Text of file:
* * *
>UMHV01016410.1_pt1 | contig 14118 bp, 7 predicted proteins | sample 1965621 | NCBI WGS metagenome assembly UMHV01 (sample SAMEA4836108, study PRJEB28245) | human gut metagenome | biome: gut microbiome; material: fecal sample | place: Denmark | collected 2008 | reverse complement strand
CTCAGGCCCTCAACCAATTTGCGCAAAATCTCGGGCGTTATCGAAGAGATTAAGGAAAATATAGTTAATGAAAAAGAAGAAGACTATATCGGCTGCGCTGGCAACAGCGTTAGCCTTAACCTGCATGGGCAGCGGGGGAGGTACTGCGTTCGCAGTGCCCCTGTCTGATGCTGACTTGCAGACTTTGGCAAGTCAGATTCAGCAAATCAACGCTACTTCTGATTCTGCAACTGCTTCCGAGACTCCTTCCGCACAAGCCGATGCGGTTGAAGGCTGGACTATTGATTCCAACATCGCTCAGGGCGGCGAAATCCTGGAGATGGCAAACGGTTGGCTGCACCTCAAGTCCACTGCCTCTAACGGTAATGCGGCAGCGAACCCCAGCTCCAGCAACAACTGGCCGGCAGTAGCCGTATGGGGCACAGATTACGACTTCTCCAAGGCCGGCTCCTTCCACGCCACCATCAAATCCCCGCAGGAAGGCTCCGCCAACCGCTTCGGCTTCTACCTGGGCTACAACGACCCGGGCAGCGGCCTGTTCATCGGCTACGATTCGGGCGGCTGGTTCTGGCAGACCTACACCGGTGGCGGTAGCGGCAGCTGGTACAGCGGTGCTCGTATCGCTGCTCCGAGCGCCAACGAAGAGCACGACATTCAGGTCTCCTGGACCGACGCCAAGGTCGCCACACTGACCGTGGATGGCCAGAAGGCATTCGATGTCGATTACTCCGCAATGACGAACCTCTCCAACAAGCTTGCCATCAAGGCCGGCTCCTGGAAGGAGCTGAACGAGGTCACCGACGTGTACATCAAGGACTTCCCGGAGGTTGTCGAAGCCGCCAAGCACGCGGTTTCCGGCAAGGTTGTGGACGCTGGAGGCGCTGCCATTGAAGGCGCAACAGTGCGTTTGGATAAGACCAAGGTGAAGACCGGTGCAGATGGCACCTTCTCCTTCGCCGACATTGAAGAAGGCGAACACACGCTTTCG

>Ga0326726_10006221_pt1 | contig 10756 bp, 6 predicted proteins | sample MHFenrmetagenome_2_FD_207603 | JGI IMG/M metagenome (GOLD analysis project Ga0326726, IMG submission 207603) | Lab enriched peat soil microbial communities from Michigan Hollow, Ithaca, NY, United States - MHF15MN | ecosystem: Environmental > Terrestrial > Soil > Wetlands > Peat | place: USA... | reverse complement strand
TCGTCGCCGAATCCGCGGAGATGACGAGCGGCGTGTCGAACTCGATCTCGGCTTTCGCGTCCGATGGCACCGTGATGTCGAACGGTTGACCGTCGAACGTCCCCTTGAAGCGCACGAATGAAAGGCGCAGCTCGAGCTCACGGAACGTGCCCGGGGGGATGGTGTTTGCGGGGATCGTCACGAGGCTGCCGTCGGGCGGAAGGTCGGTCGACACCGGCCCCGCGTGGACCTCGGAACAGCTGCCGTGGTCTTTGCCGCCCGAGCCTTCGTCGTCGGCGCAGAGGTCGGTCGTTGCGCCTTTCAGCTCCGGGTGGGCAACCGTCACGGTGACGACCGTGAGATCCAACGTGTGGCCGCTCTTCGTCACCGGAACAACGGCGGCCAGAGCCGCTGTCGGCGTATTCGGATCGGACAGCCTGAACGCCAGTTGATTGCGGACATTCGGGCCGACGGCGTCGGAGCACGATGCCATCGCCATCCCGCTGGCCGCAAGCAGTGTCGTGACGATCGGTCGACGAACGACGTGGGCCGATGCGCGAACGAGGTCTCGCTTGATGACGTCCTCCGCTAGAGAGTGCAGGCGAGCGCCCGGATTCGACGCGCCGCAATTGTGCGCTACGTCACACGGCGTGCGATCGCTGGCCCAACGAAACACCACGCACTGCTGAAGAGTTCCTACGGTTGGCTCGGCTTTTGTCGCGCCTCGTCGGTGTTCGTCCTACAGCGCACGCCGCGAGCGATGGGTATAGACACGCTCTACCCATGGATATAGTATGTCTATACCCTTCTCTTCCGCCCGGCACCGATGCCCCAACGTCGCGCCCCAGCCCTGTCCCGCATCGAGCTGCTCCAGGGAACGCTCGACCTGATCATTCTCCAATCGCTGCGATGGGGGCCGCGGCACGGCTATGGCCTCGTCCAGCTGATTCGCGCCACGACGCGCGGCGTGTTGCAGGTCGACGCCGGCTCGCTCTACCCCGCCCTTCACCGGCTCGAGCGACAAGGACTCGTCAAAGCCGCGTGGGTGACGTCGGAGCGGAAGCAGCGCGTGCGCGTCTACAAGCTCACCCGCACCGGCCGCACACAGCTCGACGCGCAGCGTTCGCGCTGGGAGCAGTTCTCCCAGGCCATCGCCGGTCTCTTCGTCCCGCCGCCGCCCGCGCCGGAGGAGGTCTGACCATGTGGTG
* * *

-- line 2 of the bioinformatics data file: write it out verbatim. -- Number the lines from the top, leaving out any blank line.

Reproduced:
CTCAGGCCCTCAACCAATTTGCGCAAAATCTCGGGCGTTATCGAAGAGATTAAGGAAAATATAGTTAATGAAAAAGAAGAAGACTATATCGGCTGCGCTGGCAACAGCGTTAGCCTTAACCTGCATGGGCAGCGGGGGAGGTACTGCGTTCGCAGTGCCCCTGTCTGATGCTGACTTGCAGACTTTGGCAAGTCAGATTCAGCAAATCAACGCTACTTCTGATTCTGCAACTGCTTCCGAGACTCCTTCCGCACAAGCCGATGCGGTTGAAGGCTGGACTATTGATTCCAACATCGCTCAGGGCGGCGAAATCCTGGAGATGGCAAACGGTTGGCTGCACCTCAAGTCCACTGCCTCTAACGGTAATGCGGCAGCGAACCCCAGCTCCAGCAACAACTGGCCGGCAGTAGCCGTATGGGGCACAGATTACGACTTCTCCAAGGCCGGCTCCTTCCACGCCACCATCAAATCCCCGCAGGAAGGCTCCGCCAACCGCTTCGGCTTCTACCTGGGCTACAACGACCCGGGCAGCGGCCTGTTCATCGGCTACGATTCGGGCGGCTGGTTCTGGCAGACCTACACCGGTGGCGGTAGCGGCAGCTGGTACAGCGGTGCTCGTATCGCTGCTCCGAGCGCCAACGAAGAGCACGACATTCAGGTCTCCTGGACCGACGCCAAGGTCGCCACACTGACCGTGGATGGCCAGAAGGCATTCGATGTCGATTACTCCGCAATGACGAACCTCTCCAACAAGCTTGCCATCAAGGCCGGCTCCTGGAAGGAGCTGAACGAGGTCACCGACGTGTACATCAAGGACTTCCCGGAGGTTGTCGAAGCCGCCAAGCACGCGGTTTCCGGCAAGGTTGTGGACGCTGGAGGCGCTGCCATTGAAGGCGCAACAGTGCGTTTGGATAAGACCAAGGTGAAGACCGGTGCAGATGGCACCTTCTCCTTCGCCGACATTGAAGAAGGCGAACACACGCTTTCG